A probabilistic framework and algorithms for modeling and analyzing multi-instance data Public Deposited

http://ir.library.oregonstate.edu/concern/graduate_thesis_or_dissertations/f7623g11r

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  • Multi-instance data, in which each object (e.g., a document) is a collection of instances (e.g., word), are widespread in machine learning, signal processing, computer vision, bioinformatic, music, and social sciences. Existing probabilistic models, e.g., latent Dirichlet allocation (LDA), probabilistic latent semantic indexing (pLSI), and discrete component analysis (DCA), have been developed for modeling and analyzing multiinstance data. Such models introduce a generative process for multi-instance data which includes a low dimensional latent structure. While such models offer a great freedom in capturing the natural structure in the data, their inference may present challenges. For example, the sensitivity in choosing the hyper-parameters in such models, requires careful inference (e.g., through cross-validation) which results in large computational complexity. The inference for fully Bayesian models which contain no hyper-parameters often involves slowly converging sampling methods. In this work, we develop approaches for addressing such challenges and further enhancing the utility of such models. This dissertation demonstrates a unified convex framework for probabilistic modeling of multi-instance data. The three main aspects of the proposed framework are as follows. First, joint regularization is incorporated into multiple density estimation to simultaneously learn the structure of the distribution space and infer each distribution. Second, a novel confidence constraints framework is used to facilitate a tuning-free approach to control the amount of regularization required for the joint multiple density estimation with theoretical guarantees on correct structure recovery. Third, we formulate the problem using a convex framework and propose efficient optimization algorithms to solve it. This work addresses the unique challenges associated with both discrete and continuous domains. In the discrete domain we propose a confidence-constrained rank minimization (CRM) to recover the exact number of topics in topic models with theoretical guarantees on recovery probability and mean squared error of the estimation. We provide a computationally efficient optimization algorithm for the problem to further the applicability of the proposed framework to large real world datasets. In the continuous domain, we propose to use the maximum entropy (MaxEnt) framework for multi-instance datasets. In this approach, bags of instances are represented as distributions using the principle of MaxEnt. We learn basis functions which span the space of distributions for jointly regularized density estimation. The basis functions are analogous to topics in a topic model. We validate the efficiency of the proposed framework in the discrete and continuous domains by extensive set of experiments on synthetic datasets as well as on real world image and text datasets and compare the results with state-of-the-art algorithms.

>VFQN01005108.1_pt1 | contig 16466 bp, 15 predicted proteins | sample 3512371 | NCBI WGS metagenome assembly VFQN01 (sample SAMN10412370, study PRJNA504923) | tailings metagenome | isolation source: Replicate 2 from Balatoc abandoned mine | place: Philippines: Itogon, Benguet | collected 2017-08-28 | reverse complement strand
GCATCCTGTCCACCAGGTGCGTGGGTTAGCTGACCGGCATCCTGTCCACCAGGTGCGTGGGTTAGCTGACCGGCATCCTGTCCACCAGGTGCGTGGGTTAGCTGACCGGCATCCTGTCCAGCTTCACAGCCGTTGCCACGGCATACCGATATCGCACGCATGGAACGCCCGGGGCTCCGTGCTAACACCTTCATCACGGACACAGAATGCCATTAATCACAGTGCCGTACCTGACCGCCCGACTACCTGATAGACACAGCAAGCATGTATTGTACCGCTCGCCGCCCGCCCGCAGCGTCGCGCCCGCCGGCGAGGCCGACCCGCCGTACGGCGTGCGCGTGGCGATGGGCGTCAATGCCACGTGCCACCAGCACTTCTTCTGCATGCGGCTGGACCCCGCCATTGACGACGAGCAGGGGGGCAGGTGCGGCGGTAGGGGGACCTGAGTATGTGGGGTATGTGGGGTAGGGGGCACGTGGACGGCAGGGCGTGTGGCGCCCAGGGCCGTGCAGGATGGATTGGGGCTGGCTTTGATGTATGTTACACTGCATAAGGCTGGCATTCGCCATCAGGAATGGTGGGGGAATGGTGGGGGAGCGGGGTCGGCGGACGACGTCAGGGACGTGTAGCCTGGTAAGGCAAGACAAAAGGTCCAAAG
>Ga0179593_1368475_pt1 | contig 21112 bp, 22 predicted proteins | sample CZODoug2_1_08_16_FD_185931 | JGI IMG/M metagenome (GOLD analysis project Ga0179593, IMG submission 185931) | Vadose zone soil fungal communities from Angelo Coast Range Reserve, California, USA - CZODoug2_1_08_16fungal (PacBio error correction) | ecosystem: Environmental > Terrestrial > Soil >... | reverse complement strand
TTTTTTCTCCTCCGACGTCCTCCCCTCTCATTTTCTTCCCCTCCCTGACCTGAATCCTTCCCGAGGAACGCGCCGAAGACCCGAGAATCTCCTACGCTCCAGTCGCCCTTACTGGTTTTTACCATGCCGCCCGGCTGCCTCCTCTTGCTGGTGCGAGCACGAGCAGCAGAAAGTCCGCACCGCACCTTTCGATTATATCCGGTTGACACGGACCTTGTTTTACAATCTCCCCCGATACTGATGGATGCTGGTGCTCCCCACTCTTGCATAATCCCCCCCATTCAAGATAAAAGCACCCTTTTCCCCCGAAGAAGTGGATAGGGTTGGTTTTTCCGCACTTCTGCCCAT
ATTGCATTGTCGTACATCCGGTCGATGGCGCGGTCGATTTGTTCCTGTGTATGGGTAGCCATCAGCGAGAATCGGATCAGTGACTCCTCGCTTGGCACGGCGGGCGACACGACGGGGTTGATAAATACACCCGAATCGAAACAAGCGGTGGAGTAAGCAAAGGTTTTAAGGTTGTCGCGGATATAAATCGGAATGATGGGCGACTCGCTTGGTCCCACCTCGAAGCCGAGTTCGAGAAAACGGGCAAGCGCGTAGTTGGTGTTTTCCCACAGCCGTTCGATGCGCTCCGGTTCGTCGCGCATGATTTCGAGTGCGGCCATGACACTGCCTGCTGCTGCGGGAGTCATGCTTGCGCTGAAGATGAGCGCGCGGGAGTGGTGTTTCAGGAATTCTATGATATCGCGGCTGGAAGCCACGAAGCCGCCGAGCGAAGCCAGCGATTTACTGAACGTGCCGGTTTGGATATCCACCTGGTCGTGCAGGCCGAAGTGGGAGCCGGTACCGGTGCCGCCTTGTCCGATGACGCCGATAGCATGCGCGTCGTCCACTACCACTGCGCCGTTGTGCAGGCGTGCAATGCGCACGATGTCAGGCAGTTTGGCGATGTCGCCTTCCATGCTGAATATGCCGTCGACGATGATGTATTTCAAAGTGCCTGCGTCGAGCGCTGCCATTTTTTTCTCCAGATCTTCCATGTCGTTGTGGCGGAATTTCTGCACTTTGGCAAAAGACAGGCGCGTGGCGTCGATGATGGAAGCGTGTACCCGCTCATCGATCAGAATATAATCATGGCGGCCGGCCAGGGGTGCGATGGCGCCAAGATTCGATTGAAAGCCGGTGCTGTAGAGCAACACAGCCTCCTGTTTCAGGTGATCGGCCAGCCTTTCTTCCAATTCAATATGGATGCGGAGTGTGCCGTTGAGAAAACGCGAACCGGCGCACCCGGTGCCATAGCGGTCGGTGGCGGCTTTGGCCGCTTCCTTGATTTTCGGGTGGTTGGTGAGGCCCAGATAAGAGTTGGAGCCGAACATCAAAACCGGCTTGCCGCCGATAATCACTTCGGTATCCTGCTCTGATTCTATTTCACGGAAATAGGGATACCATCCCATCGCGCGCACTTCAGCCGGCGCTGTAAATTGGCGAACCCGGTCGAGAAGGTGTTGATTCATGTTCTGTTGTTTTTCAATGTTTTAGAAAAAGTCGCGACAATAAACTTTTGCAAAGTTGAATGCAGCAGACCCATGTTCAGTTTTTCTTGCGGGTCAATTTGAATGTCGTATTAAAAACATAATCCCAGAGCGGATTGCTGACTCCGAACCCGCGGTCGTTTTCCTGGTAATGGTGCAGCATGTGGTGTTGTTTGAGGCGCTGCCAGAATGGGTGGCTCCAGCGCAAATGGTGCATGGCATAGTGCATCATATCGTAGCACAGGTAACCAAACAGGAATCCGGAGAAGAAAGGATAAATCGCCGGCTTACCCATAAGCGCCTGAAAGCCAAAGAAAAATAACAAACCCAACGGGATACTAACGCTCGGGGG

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  • description.provenance : Submitted by Behrouz Behmardi (behmardb@onid.orst.edu) on 2012-12-14T20:51:50Z No. of bitstreams: 1 AProbabilisticFrameworkandAlgorithmsforModelingandAnalyzingMulti-instanceData.pdf: 2693256 bytes, checksum: 99ad3b156899fa6aed1a12a73d781ca3 (MD5)
  • description.provenance : Made available in DSpace on 2012-12-14T22:03:43Z (GMT). No. of bitstreams: 1 AProbabilisticFrameworkandAlgorithmsforModelingandAnalyzingMulti-instanceData.pdf: 2693256 bytes, checksum: 99ad3b156899fa6aed1a12a73d781ca3 (MD5) Previous issue date: 2012-11-28
  • description.provenance : Approved for entry into archive by Laura Wilson(laura.wilson@oregonstate.edu) on 2012-12-14T22:03:43Z (GMT) No. of bitstreams: 1 AProbabilisticFrameworkandAlgorithmsforModelingandAnalyzingMulti-instanceData.pdf: 2693256 bytes, checksum: 99ad3b156899fa6aed1a12a73d781ca3 (MD5)
  • description.provenance : Approved for entry into archive by Julie Kurtz(julie.kurtz@oregonstate.edu) on 2012-12-14T21:20:20Z (GMT) No. of bitstreams: 1 AProbabilisticFrameworkandAlgorithmsforModelingandAnalyzingMulti-instanceData.pdf: 2693256 bytes, checksum: 99ad3b156899fa6aed1a12a73d781ca3 (MD5)

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